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OGDEN — Heather McCollor used to ride her motorcycle until she was severely injured in a serious car crash last spring. Nearly a year later, she is still recovering.
MCCollor is telling her story in the hopes that drivers will be more cautious and aware of motorcyclists on the road.
McCollor was riding to go get her hair cut in last April when a truck turned into her because the driver failed to check his blind spot. She catapulted off the bike and, though she broke a number of bones, her life was saved thanks to the appropriate protective gear she was wearing at the time of the accident.
“It was a really pretty morning. I was driving eastbound on Hinckley Drive, from West Haven towards Ogden," McCollor told KSL.com. "As I crossed 1900 West, the last thing I remember is the corner of a truck and knowing I couldn’t do anything."
Witnesses said that she didn’t even have time to brake. The driver of the truck turned as soon as the person in front of them did, and he didn’t see her until she had T-boned him at 50 mph.
McCollor cartwheeled over the cab of the truck and landed on the other side.
A retired state trooper was coming through the intersection shortly after and found her in the road.
“He came over to check on me and saw that I had no pulse and wasn’t breathing,” McCollor said. “So he got help to get me safely rolled onto my back and breathing again.”
McCollor’s injuries were severe and yielded many months of recovery time.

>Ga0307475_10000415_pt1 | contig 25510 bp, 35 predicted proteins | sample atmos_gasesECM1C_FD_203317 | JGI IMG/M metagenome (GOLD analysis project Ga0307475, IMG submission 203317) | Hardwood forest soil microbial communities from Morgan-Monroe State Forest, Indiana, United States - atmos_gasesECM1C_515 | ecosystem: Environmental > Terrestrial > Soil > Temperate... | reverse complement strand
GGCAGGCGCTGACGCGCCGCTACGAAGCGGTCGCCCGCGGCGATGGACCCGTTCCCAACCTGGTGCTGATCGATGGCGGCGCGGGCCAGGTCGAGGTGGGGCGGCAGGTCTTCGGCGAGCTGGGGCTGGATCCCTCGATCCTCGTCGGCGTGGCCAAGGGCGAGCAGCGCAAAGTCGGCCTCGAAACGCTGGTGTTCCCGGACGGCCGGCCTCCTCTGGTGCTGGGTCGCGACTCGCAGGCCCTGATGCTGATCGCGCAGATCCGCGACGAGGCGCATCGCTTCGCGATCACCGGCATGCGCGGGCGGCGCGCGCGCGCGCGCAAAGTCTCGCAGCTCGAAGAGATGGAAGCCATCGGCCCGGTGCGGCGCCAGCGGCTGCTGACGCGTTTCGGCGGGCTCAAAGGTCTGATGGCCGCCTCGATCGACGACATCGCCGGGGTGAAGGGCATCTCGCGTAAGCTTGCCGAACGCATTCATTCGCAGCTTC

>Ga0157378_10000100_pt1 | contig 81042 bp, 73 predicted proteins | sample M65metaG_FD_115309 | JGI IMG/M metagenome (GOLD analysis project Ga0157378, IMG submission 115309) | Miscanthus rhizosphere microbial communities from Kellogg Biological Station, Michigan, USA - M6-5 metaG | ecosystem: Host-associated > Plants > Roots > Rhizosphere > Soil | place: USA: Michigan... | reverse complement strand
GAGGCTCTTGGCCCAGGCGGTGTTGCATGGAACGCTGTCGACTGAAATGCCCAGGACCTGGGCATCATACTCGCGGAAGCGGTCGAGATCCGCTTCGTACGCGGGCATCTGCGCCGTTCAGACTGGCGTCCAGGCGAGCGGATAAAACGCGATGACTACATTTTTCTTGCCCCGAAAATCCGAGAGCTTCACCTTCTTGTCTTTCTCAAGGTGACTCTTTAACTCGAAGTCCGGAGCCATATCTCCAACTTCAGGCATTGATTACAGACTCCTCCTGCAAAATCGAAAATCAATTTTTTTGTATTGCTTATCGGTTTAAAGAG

“I had pretty bad internal bleeding that had to be addressed as soon as I got to the hospital," she said "I received 9 units of blood, had an open tibia-fibula fracture on my right leg, shattered my pelvis, and broke my humerus, radius, and ulna in my left arm.”
McCollor’s first four days in the hospital were spent in surgery in their entirety. She was in the hospital for a total of 10 days, and then was transferred to the George E. Wahlen Veterans Center in northern Ogden for recovery until her body had healed enough to come home. She was there for three and a half months.
“I’m still recovering,” McCollor said. “I still use a cane, I can’t drive, I’m still dealing with a lot of pain, and I still have at least a couple of surgeries ahead of me.”
It was clear that McCollor had hit her head due to damage on her helmet, and she believes she wouldn’t have survived the crash if she hadn’t been wearing it.
“Chances are I also would have lost my leg if I hadn’t been wearing my riding boots because the open fracture was inside of my boots,” she added.
McCollor wants her accident to inspire awareness in both motorcycle riders and vehicle drivers who may encounter them on the road. Motorcycling fatalities reached a five-year high in 2018 with 47 deaths on Utah roads.
“I want riders to make sure they are wearing their protective gear,” she said. “I also want drivers to wait until that car in front of them has turned enough into the intersection that they can have a clear view of what’s coming. I think I was in his blind spot and he just didn’t see me.”
McCollor had been riding motorcycles for nine years prior to the accident, and she hasn’t decided yet if she will pick it up again once she’s fully recovered.
Editor's note: A previous version of this story state the arm McCollor broke was her right. This story has been corrected to state the arm McCollor broke was left.